If Avatar wins best screenplay in the Oscars it will be because people were dazzled by the very cool smoke and mirrors, as seems to have happened in the Golden Globes. So it goes. I see that there will be another Avatar in 2012. Cameron would have done better to have hired David Moles or his like to write the script, and if not that, at least someone to look it over and slash the clichés fom it. Let’s hope he does that for the second movie.

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Movie Review: District 9

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In a nice twist, the aliens haven’t invaded and just want to go home.

And this is your spoiler alert. I’m going to dissect the movie so move on if you don’t want to know what happens in some of it.

There’s been a lot of hype about District 9. It was discussed some on my writers group list and people have seen all the bus ads and trailers. My neighbor said, “Oh that’s supposed to be one of the best movies of the year.” It’s produced by Peter Jackson of  LOTR fame and director Neill Blomkamp. And while I found the movie good, it wasn’t great.

What works for it are quite a few things. This movie would not have worked with name brand actors like Pitt or Depp. It supposed to take on a realistic feel of our world today, with a mockumentary beginning, film clips of news reels, interviews with various academics and psychologists. These people are warty and blemished, tired and unkempt, everything that says it’s not all smoothed over Hollywood makeup.

If we saw Will Smith pop onto the screen, we’d know it’s another action packed movie where the US saves the day again and again and again. This movie begins with film clips (which I actually thought there were too many of and somewhat boring but does set the time and place) where we find that the alien ship came to rest somewhere over Johannesburg. The narrator quips that it wasn’t New York or Chicago or London. And when they looked inside the ship there were malnourished and starving aliens.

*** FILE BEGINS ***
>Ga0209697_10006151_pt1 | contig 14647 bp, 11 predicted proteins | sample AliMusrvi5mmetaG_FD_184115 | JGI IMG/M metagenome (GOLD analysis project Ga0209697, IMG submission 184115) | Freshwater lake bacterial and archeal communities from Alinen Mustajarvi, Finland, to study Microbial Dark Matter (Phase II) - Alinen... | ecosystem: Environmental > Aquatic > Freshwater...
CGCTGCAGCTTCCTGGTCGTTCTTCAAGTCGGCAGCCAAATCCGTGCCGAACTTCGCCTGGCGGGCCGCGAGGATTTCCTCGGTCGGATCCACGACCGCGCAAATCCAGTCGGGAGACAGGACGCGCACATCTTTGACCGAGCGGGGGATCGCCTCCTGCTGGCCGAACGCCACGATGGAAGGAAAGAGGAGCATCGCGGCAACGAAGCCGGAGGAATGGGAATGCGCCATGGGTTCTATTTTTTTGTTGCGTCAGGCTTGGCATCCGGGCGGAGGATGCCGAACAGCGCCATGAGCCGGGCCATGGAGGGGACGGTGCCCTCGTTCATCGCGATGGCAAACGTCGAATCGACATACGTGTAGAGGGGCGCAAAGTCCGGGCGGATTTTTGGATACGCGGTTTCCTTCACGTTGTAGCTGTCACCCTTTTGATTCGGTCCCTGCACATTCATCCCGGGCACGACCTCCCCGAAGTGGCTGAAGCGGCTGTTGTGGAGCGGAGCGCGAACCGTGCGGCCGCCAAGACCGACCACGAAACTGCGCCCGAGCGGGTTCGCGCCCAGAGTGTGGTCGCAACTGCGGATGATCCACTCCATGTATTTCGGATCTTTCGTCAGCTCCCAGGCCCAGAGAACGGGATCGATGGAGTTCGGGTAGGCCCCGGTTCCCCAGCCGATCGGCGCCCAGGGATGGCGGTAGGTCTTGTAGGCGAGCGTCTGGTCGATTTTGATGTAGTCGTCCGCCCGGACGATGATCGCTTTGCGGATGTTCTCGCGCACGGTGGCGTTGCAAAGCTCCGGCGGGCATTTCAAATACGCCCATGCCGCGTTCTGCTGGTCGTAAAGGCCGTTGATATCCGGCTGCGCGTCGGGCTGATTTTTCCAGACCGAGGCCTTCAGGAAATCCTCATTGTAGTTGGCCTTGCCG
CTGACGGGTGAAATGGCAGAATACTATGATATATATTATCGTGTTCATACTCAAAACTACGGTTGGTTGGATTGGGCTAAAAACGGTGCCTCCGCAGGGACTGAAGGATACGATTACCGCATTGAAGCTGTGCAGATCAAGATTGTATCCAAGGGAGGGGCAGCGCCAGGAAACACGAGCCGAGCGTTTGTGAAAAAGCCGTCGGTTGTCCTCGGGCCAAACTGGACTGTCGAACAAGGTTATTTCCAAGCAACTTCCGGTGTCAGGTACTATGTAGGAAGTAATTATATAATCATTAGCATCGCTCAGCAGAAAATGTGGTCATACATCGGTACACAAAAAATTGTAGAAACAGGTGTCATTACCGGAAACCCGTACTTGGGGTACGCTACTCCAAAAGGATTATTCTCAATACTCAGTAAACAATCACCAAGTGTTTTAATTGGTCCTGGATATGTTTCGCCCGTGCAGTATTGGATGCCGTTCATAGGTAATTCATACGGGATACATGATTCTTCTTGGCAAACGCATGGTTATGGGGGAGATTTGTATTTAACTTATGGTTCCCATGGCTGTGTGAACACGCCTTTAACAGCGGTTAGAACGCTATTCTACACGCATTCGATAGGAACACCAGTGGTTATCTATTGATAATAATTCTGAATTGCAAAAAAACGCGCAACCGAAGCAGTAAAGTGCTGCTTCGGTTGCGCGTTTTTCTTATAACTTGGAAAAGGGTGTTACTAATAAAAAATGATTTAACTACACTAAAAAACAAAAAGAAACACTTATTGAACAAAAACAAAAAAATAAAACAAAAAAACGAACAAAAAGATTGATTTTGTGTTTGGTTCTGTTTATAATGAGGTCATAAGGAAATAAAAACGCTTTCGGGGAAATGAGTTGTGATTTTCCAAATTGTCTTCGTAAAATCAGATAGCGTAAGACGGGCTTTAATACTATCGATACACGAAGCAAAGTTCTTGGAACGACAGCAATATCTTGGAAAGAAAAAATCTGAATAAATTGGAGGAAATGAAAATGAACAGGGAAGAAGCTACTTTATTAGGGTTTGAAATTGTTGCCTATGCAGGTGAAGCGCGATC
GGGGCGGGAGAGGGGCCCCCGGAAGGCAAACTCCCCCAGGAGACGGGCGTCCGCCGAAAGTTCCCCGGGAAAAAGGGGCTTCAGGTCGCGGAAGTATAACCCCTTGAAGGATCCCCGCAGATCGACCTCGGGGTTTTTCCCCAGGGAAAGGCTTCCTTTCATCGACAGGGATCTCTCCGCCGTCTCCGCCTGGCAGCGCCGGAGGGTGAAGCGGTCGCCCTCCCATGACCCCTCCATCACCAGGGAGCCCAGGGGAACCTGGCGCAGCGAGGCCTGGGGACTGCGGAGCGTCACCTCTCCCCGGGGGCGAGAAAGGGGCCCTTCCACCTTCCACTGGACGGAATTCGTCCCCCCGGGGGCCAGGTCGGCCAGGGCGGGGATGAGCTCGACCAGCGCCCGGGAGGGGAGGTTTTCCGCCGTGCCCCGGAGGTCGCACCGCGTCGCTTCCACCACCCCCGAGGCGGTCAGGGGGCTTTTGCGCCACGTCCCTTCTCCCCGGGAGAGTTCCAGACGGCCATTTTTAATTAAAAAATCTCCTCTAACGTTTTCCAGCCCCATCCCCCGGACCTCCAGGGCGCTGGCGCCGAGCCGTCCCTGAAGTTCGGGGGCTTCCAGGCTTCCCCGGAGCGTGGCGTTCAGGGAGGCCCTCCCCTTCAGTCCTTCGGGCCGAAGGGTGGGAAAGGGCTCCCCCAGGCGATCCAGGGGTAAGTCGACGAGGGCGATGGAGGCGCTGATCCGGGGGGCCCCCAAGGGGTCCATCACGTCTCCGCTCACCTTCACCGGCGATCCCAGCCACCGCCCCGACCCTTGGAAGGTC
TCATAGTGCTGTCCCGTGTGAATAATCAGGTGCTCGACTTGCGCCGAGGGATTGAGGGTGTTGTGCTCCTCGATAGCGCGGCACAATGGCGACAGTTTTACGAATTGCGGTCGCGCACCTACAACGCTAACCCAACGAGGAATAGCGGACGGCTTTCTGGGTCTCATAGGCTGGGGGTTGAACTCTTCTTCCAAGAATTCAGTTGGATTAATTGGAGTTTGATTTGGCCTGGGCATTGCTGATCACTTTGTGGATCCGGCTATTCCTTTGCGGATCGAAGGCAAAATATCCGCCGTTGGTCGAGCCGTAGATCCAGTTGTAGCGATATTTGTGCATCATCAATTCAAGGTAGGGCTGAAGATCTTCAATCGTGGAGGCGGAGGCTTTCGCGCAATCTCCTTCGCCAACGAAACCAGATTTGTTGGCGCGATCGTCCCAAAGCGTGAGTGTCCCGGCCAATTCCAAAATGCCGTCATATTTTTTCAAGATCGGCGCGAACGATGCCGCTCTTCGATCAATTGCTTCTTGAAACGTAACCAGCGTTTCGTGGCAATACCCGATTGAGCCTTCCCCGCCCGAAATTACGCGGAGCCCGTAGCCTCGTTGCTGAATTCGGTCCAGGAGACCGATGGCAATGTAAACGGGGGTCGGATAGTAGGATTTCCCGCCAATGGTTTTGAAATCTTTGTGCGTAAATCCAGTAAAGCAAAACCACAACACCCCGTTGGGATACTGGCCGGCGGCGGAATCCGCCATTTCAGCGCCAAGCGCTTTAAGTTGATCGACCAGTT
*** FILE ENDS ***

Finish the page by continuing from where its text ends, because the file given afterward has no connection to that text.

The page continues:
Aliens that are buggy or insectoid in appearance. At least they’re not Star Trek aliens, which tend to be humanoid with odd noses.

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District 9 is a thinly veiled commentary about segregation and xenophobia.

But how do you make an insectile creature sympathetic? With the alien in Alien, the antagonist, it was black and large, with no eyes and a very scary double set of very sharp teeth (interestingly enough this is the type of maw that eels have). The prawns, as they’re called in District 9, have antenna and instead of teeth, mouths that have tendrils like a carp’s. They can eat cans and tires and have a penchant for cat food. And the best way to get the audience to relate to the prawns is to give them big humanoid eyes.

That and to give them cute children, little miniatures. The main alien has a son, really the only child we see in the alien ghetto. Now it’s interesting that there is this attachment to offspring when it’s shown that they’re raised as eggs in a central feeding incubator. But then the aliens are intelligent so perhaps they know which egg is theirs. The only other alien creature shown is some creature used in illegal (equivalent of) cockfighting rings. The creatures are like giant shrimp, maybe a couple of feet long, with very sharp stingers, like long needles. They’re pitted against each other to death. So are they some sort of alien vermin, or prepubescent aliens (that have no faces) though stingers are not evident on the adults?

Eventually we get to some amateur filming of middle management and somewhat dweeby Wikus (pronounced Vikus) van der Merwe who is in charge of relocating 1.8 million aliens. The aliens are segregated in a slum, for 20 years, but protests have grown against them. Here we’re introduced to a host of smaller characters and your basic fodder for the carnage to come, as well as the guy in charge of the military end of the relocation, Kobus Venter. He’s brusque, aggressive and physically pushes Wikus in the beginning, setting up for further confrontation. So here we have the antagonist, the army.